From our start, we struggle with the idea of being perfect. We are taught that “practice makes perfect,” but that “nobody’s perfect.” Philosophers tell us, wisely — they’re not philosophers for nothing — that “perfect is the enemy of the good.” Yet the pursuit of perfection is widely expected. It’s considered noble. Nobody aims to land just short of perfect, even if we know that the target is, ultimately, unreachable.
Still, once in a while — and this is what the pursuit is all about — you can almost taste perfection. You hit the perfect iron, stand transfixed as the ball arcs silently toward the green, takes a natural hop, falls into a controlled roll and snuggles close to the pin. (It has, on occasion, happened even to me.)
You write what you think is a pretty-close-to-perfect sentence, or put together maybe the best Power Point ever produced, or you work that steak until it’s exactly medium. Just the way you like it. Perfect.
But, always, always, you miss the putt or shank the next shot, or you mix a metaphor with a simile or misspell committment, or you can’t get the damn projector in the damn conference room to work, or that juicy New York strip that held such mouth-watering promise ends up drier than, I don’t know, a blogger looking for a metaphor. Dammit.
The truth is, it’s not that hard to come close to perfection. Maybe touch it. But getting there and staying there for any meaningful stretch of time … now that’s a trick. Pull that off and you’re flirting with perfection.
Fifteen years ago, 15 years ago next month in fact, I witnessed something as close to perfection as someone can get. To be clear: I witnessed it. As far as perfection goes, I’m still chasing it.
More than 2,400 games are played in a Major League Baseball season every year. That fluctuates some, with rainouts and strikes. Plus, the season used to be a little shorter; the 162-game schedule has been around only since the early 1960s. (We’re talking about regular-season games, not exhibitions or postseason games.)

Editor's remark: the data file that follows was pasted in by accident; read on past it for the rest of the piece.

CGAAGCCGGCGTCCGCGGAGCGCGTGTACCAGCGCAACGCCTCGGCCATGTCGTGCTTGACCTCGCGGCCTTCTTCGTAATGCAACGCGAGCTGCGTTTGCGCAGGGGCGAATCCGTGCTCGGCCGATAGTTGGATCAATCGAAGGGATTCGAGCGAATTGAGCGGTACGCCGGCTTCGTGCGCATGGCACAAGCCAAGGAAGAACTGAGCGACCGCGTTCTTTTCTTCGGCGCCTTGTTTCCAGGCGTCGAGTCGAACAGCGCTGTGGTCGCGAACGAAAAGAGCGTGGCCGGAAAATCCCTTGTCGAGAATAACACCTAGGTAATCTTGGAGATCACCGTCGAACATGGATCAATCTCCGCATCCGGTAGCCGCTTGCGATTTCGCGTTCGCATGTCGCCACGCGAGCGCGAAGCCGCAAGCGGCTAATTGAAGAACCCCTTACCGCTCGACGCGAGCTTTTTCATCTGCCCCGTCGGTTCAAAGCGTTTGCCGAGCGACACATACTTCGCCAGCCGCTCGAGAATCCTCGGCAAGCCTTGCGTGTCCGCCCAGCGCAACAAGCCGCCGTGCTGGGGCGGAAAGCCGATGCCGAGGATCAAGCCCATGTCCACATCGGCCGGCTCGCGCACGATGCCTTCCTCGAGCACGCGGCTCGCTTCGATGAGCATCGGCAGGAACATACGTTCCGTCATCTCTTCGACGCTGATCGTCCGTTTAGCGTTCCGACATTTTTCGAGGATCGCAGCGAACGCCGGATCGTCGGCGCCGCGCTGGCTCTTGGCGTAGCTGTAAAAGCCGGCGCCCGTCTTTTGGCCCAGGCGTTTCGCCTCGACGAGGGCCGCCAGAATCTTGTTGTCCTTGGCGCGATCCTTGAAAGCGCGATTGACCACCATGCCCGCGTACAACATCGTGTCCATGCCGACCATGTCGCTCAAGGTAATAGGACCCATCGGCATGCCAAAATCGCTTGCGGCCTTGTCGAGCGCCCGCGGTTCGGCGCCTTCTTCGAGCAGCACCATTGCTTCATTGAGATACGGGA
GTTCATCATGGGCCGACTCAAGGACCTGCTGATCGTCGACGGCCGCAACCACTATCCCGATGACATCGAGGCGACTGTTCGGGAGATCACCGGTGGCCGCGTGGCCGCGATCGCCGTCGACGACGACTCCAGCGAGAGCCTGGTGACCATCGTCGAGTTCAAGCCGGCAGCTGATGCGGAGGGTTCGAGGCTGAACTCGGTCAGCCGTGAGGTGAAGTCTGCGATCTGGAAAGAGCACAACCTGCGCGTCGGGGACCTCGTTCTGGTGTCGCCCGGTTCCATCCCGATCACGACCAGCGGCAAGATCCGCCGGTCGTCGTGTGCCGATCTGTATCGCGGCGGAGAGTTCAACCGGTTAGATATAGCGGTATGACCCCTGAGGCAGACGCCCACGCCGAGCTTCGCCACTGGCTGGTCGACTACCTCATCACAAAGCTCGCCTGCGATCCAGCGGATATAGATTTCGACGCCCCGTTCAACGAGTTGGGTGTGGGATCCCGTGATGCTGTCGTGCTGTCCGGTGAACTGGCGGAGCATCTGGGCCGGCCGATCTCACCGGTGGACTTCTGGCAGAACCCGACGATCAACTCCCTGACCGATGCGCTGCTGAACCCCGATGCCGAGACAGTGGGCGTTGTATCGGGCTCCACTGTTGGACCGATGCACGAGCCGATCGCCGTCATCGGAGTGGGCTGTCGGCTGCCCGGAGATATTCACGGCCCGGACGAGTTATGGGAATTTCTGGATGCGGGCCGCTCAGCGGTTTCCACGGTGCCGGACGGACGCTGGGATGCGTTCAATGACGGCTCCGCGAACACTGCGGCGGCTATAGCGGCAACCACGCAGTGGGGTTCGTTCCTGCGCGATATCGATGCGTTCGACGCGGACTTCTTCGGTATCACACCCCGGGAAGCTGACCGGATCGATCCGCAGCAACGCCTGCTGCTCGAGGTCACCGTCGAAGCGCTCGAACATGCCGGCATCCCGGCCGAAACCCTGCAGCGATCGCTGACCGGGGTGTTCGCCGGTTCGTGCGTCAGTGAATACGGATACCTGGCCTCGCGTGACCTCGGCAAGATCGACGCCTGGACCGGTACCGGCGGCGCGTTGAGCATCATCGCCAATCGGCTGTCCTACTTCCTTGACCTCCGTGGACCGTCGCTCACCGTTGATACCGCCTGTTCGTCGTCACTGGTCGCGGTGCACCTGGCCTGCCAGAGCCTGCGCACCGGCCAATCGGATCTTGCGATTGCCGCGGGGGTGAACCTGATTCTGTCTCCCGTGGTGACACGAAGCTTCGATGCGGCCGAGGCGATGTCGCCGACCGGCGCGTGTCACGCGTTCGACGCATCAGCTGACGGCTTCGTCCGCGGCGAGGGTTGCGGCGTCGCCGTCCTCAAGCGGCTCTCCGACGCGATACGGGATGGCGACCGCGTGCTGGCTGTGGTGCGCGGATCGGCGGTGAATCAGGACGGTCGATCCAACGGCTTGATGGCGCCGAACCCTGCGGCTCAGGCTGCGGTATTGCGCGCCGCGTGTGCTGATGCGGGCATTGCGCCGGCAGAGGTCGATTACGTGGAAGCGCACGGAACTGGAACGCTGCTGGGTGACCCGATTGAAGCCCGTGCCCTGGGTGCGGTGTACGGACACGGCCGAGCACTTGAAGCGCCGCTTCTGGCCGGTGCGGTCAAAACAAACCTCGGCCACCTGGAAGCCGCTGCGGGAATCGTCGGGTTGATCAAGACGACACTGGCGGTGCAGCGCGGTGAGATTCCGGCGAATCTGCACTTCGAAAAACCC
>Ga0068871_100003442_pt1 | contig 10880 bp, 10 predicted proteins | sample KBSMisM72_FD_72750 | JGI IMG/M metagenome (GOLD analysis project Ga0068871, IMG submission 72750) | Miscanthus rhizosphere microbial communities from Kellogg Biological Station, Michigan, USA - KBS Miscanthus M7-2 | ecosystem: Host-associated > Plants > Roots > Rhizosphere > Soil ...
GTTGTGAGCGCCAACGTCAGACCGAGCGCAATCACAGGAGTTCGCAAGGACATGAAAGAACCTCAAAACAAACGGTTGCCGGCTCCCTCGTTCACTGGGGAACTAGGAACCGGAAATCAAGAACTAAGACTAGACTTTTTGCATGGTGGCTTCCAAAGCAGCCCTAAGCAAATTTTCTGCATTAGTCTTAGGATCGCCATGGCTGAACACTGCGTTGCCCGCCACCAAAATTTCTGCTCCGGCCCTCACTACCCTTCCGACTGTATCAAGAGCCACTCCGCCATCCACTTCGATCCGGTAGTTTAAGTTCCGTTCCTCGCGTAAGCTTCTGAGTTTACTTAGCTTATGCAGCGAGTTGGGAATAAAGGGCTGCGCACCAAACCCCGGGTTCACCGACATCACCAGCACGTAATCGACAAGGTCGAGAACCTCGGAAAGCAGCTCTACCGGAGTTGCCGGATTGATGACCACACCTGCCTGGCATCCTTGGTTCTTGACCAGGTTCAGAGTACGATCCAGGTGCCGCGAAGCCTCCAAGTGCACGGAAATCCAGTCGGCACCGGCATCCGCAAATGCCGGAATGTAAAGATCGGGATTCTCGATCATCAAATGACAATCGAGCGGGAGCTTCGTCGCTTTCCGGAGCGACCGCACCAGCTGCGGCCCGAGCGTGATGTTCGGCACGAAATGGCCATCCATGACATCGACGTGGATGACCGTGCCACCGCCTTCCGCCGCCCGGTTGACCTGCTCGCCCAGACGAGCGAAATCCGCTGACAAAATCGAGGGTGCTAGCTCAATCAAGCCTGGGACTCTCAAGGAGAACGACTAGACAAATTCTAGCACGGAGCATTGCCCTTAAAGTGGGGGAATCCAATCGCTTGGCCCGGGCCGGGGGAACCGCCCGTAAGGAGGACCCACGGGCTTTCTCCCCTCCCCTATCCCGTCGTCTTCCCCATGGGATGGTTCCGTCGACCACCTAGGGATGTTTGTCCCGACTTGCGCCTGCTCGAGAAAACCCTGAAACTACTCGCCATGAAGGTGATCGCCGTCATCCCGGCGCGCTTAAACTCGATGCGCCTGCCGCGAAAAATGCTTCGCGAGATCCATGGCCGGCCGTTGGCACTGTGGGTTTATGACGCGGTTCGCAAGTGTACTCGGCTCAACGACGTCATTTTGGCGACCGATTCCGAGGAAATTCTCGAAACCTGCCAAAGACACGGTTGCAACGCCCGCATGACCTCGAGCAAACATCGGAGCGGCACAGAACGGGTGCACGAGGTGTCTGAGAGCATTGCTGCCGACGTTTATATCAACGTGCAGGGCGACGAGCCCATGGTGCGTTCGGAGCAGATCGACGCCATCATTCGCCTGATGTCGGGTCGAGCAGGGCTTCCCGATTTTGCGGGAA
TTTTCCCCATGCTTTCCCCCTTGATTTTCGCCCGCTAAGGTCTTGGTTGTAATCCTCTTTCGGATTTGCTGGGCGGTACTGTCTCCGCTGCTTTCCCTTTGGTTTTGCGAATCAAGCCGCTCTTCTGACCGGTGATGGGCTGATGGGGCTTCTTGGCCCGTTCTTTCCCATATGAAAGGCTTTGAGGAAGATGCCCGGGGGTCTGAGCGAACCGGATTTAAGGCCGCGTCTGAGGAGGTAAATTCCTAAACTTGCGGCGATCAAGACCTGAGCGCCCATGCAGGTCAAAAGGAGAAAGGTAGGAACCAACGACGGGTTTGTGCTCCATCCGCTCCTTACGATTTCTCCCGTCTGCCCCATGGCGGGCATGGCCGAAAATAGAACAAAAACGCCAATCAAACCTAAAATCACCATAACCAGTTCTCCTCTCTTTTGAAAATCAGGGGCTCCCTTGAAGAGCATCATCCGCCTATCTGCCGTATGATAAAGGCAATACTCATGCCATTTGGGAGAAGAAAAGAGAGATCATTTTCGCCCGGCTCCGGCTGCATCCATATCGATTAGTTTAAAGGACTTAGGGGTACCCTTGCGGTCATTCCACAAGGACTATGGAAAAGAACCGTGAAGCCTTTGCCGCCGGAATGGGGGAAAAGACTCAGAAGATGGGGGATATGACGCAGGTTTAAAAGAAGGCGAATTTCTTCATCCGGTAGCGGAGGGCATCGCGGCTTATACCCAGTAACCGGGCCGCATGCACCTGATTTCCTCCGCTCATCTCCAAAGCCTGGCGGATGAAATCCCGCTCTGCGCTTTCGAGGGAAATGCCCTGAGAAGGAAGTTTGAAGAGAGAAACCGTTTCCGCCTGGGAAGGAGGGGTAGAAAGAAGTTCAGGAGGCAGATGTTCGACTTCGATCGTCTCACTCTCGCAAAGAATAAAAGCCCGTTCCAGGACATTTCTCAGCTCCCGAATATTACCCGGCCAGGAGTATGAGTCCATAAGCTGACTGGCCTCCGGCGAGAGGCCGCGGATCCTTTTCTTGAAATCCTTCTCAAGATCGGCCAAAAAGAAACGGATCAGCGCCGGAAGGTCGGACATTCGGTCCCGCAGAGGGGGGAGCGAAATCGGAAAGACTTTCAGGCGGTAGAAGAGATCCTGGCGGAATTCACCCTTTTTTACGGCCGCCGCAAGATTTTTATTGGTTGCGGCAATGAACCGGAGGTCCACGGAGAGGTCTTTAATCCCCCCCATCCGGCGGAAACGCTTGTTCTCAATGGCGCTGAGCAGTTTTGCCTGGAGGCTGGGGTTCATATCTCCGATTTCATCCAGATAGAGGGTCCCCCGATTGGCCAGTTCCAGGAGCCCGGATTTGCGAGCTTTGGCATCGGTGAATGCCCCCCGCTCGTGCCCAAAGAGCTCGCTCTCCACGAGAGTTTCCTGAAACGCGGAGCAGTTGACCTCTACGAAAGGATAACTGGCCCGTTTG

If you add it all up, in the 100+ years that professional batters have tried to mess up the little game of catch between pitchers and catchers, more than 200,000 regular-season games have been played. In all that time — and a single baseball game, if you haven’t noticed, takes a long, long time to play, especially lately — and in all those games, pitchers have thrown what is known as a “perfect” game only 23 times.
Quick calculation: For 200,000 games, that’s .0015 percent of all that time. And there’s now been way more than 200,000 games.
On May 18, 2004, a 6-foot-10 40-year-old left-hander for the Arizona Diamondbacks, Randy Johnson (^), strode to the mound in Atlanta’s Turner Field and mowed down the hometown Braves in a way that left batters literally laughing in their powerlessness and left Johnson — “The Big Unit,” he was called, one of the game’s greatest nicknames — laughing at the kid-like exuberance of his catcher after the final out. (That finish called below, by the inimitable Skip Caray.)
Twenty-seven batters up, 27 down. No hits. No errors. No walks. Nobody reached base.
Nobody, really, came close to getting a hit that night. No miracle defensive play saved Johnson’s gem. No fly ball — he gave up only seven of them — reached the warning track and no ground ball (seven of them, too) was struck particularly hard. Johnson went to a three-ball count (it’s not a perfect game if a pitcher walks someone) just once. He had 13 strikeouts. Of his 117 total pitches — that’s barely more than four pitches in every at-bat — 18 clocked in at better than 97 mph. This was 15 years ago, before everybody threw 100 mph fastballs all the time.
It was later, after the game,in the clubhouse, that I first fully considered what I’d seen. I knew, of course, that Johnson had thrown a perfect game. Heck, from about the fourth inning on, everyone in the stadium knew — with Johnson’s background, with the stuff he had that night — that something special was happening.
But it didn’t occur to me until more than an hour after that joyous last strikeout, watching Johnson sitting quietly at his locker sipping at a canned beer and staring off into the mostly abandoned visitors’ clubhouse, what he must have been thinking right then. He still is the oldest pitcher ever to throw a perfecto. I remember wondering how reaching the unattainable — “Nobody’s perfect,” says everyone — could possibly feel.
Nobody, it’s true, is perfect. Most of us have trouble getting through a day that’s anywhere close to it. Some of us still can’t grill a steak right. Ever.
But for a little over two hours on that May night 15 years ago, one man playing a kid’s game showed that, with a lifetime of hard work and dedication, some magical measure of perfection is possible.
I thought about that a lot in the days following that night. I think about it still, every now and then, on days when I’m feeling pretty good and on those days when pretty good seems an impossible reach.
Sure, nobody’s perfect. Not all the time. But what if you could touch it every once in a while? Or, what if, maybe just once? Just once?